NPR logo
15-Year-Old Cheddar Best Enjoyed With Wine, Beer
  • Download
  • <iframe src="" width="100%" height="290" frameborder="0" scrolling="no" title="NPR embedded audio player">
  • Transcript
15-Year-Old Cheddar Best Enjoyed With Wine, Beer

Digital Life

15-Year-Old Cheddar Best Enjoyed With Wine, Beer
  • Download
  • <iframe src="" width="100%" height="290" frameborder="0" scrolling="no" title="NPR embedded audio player">
  • Transcript


From NPR News, this is ALL THINGS CONSIDERED. I'm Robert Siegel.


And I'm Michele Norris.

There's sharp cheddar and then there's a really sharp cheddar. In Wisconsin, a 15-year-old cheddar is now on sale for $50 a pound, and it comes from a pretty sharp cheese maker, the Hook's Cheese Company in Mineral Point, Wisconsin. The company says it's one of the oldest cheeses you can buy in the country.

Tony Hook from Hook's Cheese is with me now.

And, Mr. Cheese - Mr. Hook, how does this cheese taste?

Mr. TONY HOOK (Owner, Hook's Cheese Company): It's fantastic.

NORRIS: I figured you would say that.

(Soundbite of laughter)

NORRIS: Could you describe it for us? I imagine it's not the taste of the cheddar that you might find in the refrigerator aisle in the average grocery store.

Mr. HOOK: Probably not. It's got quite a bit of flavor. It hasn't got any sort of bitterness to it as to what some people would expect for a real old cheddar. And once a cheddar cheese gets past three to five years, it kind of starts losing that acidic cheddar flavor also. So it just kind of tends to smooth out.

NORRIS: Now, how would one enjoy this?

Mr. HOOK: You'd probably want to just eat it by itself or with a fine wine or a good hearty stout beer.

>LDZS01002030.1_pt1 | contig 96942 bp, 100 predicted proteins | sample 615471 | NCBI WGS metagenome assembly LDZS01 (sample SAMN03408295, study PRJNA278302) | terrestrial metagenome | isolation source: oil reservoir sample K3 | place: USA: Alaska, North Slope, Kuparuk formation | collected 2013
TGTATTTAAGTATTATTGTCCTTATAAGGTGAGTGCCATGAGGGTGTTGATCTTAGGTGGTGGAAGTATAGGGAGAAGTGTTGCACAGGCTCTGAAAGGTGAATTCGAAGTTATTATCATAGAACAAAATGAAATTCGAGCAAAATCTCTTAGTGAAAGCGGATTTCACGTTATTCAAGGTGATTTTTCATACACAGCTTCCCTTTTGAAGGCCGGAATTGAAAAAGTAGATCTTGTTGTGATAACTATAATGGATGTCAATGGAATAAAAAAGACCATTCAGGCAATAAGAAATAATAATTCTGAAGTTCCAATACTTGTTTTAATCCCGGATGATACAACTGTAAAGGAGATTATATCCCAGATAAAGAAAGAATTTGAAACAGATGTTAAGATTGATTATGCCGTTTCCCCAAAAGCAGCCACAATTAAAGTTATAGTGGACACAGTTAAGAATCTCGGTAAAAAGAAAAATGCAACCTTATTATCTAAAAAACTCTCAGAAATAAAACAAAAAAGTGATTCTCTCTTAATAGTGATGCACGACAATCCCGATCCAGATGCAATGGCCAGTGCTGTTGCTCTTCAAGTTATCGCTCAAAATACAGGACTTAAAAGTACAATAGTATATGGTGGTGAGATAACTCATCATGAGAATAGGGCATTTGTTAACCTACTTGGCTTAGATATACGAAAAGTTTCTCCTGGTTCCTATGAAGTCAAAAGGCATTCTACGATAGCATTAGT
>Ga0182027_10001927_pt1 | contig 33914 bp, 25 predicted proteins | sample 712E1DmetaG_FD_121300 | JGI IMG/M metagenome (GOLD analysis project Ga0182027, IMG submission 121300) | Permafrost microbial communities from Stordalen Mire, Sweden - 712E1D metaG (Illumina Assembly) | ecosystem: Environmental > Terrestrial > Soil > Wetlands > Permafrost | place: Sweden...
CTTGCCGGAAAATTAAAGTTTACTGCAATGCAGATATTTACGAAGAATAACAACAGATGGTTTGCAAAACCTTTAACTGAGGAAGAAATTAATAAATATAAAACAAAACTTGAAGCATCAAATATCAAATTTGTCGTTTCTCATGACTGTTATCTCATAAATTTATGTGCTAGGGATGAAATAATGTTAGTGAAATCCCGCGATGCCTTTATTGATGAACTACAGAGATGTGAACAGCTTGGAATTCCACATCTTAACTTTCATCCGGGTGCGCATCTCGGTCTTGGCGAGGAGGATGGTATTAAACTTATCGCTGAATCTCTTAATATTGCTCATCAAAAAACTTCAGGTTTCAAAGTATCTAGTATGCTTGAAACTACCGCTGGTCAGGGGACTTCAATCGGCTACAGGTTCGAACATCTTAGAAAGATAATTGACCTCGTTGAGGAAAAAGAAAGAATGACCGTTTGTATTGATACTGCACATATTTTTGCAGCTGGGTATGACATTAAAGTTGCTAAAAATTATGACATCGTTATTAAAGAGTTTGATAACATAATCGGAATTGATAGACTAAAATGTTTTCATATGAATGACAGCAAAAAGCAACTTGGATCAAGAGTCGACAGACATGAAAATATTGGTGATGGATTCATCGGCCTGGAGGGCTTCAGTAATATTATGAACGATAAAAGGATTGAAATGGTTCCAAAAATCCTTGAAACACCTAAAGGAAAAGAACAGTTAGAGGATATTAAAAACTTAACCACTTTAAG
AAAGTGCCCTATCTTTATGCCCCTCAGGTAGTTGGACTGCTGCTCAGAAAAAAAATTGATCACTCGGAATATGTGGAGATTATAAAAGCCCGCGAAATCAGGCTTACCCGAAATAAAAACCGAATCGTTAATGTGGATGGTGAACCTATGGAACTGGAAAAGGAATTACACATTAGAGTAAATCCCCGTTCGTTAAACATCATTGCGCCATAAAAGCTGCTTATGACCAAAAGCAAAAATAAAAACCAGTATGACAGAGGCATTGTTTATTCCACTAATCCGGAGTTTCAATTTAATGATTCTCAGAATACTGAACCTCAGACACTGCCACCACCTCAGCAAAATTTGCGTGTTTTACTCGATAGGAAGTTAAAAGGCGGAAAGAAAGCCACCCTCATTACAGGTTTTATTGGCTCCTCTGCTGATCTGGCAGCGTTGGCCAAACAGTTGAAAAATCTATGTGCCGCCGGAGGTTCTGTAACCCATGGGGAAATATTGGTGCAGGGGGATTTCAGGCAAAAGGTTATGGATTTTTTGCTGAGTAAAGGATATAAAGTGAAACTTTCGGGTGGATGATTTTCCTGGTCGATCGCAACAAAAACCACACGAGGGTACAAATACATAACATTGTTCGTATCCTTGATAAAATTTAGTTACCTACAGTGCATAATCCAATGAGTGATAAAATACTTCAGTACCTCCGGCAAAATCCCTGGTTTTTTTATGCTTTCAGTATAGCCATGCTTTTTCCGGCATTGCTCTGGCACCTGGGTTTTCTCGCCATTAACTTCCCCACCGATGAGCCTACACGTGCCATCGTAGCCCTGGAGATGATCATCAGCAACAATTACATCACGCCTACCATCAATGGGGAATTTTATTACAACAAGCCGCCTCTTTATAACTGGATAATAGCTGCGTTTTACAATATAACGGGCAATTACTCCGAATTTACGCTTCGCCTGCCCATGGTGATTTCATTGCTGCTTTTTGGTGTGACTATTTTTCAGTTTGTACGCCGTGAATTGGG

NORRIS: You wouldn't put it on a cheeseburger?

Mr. HOOK: On a cheese what?

(Soundbite of laughter)

Mr. HOOK: Excuse me.

NORRIS: You wouldn't want to put this on a cheeseburger.

Mr. HOOK: No. No, I don't think so. I don't think you'd want to put it in your mac and cheese, cook it too long and lose some of your flavors.

NORRIS: Now, this has been described as the single malt scotch of cheddar, quite an accomplishment to produce a 15-year-old cheddar. How did you do this?

Mr. HOOK: We have been aging cheddars for over 20 years. And at the time we started, we weren't actually setting out to age anything for 15 years, I guess. But as we aged some of it out and it was developing such good flavor, we decided we'd set some of it aside, age for 12 years and then for 15 years.

NORRIS: People listening to this may wonder, okay, if he's selling 15-year-old cheese, just how old is that cheese that you see at the supermarket that's shredded or in the regular packaging?

Mr. HOOK: The stuff you typically see in the shredded packages are maybe one to three months old. And if it does say sharp cheddar on it but doesn't give a year, it's probably less than a year.

NORRIS: Is this your oldest cheese?

Mr. HOOK: This is my oldest cheese I have for sale.

NORRIS: And what does that mean?

Mr. HOOK: I still have a few pounds left of what was 15 two years ago. So I still have a few pounds left, 17-year-old, but that's for personal consumption for the family.

NORRIS: Oh, private reserve.

Mr. HOOK: Yeah. Not for sale.

NORRIS: Under no circumstances.

Mr. HOOK: I don't even have a label for it.

NORRIS: So don't even ask.

(Soundbite of laughter)

NORRIS: Well, all the best to you, sir. Happy holidays.

Mr. HOOK: Thank you. Thanks for calling.

NORRIS: That was Tony Hook of Hook's Cheese Company in Mineral Point, Wisconsin. He was talking to us about his 15-year-old cheddar cheese now for sale at $50 a pound.

Copyright © 2009 NPR. All rights reserved. Visit our website terms of use and permissions pages at for further information.

NPR transcripts are created on a rush deadline by Verb8tm, Inc., an NPR contractor, and produced using a proprietary transcription process developed with NPR. This text may not be in its final form and may be updated or revised in the future. Accuracy and availability may vary. The authoritative record of NPR’s programming is the audio record.



Please keep your community civil. All comments must follow the Community rules and terms of use, and will be moderated prior to posting. NPR reserves the right to use the comments we receive, in whole or in part, and to use the commenter's name and location, in any medium. See also the Terms of Use, Privacy Policy and Community FAQ.